According to a new report by the International Rhino Foundation, the COVID-19 pandemic has proved to be beneficial for rhinos, especially in Africa
September 22 is World Rhino Day. On September 15, Texas-based charity, International Rhino Foundation released its 2020 State of the Rhino report in the run-up to September 22. The report presented an analysis of what this year has been like for the five extant species of rhino in the world.
In Africa, rhinos have had some rare good luck in the form of the COVID-19 pandemic. With borders, national parks and game reserves shutting down earlier this year and a large security presence in place, poaching gangs found it difficult to operate. Moreover, the trafficking routes to China and Vietnam, the main markets for rhino horns were also shut.
Of the two African species, the white rhino, whose name is an anglicisation of an Afrikaans word meaning ‘wide’ for the shape of its mouth, currently numbers 18,000, up from 3,512 in 1973 according to the International Union for Conservation of Nature African Rhino Specialist Group.
The smaller black rhino has declined from a high of 37,807 in 1973 to 5,630 now.
There is also good news for Asia’s third rhino, the Great One-Horned rhino found in India and Nepal. Its numbers are steadily rising in both countries. It numbers 3,600 currently in India.
According to the report, the white rhino saw and will see declines this year while the smaller black rhino has seen a modest increase in numbers. The report though warned that the novel coronavirus disease (COVID-19) pandemic could lead to an increase in rhino poaching in Africa, with local economies breaking down.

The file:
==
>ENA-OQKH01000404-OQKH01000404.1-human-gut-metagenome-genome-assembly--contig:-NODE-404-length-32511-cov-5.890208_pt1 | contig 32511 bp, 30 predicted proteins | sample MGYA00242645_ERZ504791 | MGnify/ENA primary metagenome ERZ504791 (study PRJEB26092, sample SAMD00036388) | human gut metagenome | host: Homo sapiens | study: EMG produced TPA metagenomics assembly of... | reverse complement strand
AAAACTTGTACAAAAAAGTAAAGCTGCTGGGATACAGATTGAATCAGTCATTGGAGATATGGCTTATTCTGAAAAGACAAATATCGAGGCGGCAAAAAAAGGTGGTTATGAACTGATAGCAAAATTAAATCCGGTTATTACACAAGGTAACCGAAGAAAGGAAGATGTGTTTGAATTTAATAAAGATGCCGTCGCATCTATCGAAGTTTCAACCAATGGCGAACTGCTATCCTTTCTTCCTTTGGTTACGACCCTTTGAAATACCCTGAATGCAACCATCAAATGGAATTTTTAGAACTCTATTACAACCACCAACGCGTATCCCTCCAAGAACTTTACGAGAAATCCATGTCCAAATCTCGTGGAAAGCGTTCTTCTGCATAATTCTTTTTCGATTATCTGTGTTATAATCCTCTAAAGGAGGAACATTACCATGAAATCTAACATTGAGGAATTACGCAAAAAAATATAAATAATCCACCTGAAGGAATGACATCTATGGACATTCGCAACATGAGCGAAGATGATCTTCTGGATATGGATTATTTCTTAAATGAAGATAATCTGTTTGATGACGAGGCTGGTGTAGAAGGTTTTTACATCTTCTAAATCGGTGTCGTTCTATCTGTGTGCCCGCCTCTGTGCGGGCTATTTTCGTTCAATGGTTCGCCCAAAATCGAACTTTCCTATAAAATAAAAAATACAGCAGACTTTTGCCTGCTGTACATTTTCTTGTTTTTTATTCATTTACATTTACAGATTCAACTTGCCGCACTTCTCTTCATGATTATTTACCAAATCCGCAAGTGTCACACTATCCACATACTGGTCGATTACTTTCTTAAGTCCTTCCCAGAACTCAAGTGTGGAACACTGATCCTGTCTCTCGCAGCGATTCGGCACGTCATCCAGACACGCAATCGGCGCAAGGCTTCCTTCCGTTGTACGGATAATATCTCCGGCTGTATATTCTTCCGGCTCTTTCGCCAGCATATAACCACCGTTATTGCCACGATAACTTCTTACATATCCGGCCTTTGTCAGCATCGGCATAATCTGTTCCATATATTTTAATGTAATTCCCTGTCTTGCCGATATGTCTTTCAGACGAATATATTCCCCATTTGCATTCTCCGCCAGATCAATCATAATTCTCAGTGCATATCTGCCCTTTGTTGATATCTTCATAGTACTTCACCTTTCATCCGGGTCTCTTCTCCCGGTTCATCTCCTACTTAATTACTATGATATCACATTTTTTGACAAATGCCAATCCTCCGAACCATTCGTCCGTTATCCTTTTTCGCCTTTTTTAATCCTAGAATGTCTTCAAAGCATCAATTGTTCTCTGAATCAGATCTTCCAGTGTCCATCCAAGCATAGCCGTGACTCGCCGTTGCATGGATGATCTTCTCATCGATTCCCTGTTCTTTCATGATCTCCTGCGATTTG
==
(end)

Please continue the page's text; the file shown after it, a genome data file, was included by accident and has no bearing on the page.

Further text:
It also noted that anti-poaching operations in Africa had suffered since they were financed by tourism, which has declined due to COVID-19. At its peak in 2011, the price of rhino horn in Hanoi, Vietnam was more than double the price of gold — a staggering $80,000 per kilogram or Rs 58 million per kg.
The wholesale rhino horn prices declined by 50 per cent in China and Vietnam to $30,000-$35,000 per kilogram in 2015, from $65,000 per kilogram in 2012-14, according to a study led by Esmond Bradley Martin and Lucy Vigne.
This year, the COVID-19 pandemic has led to a further crackdown on illegal trafficking of wildlife products. But the report has noted that the price of rhino horn, which has been declining since 2015, has not deterred poachers.
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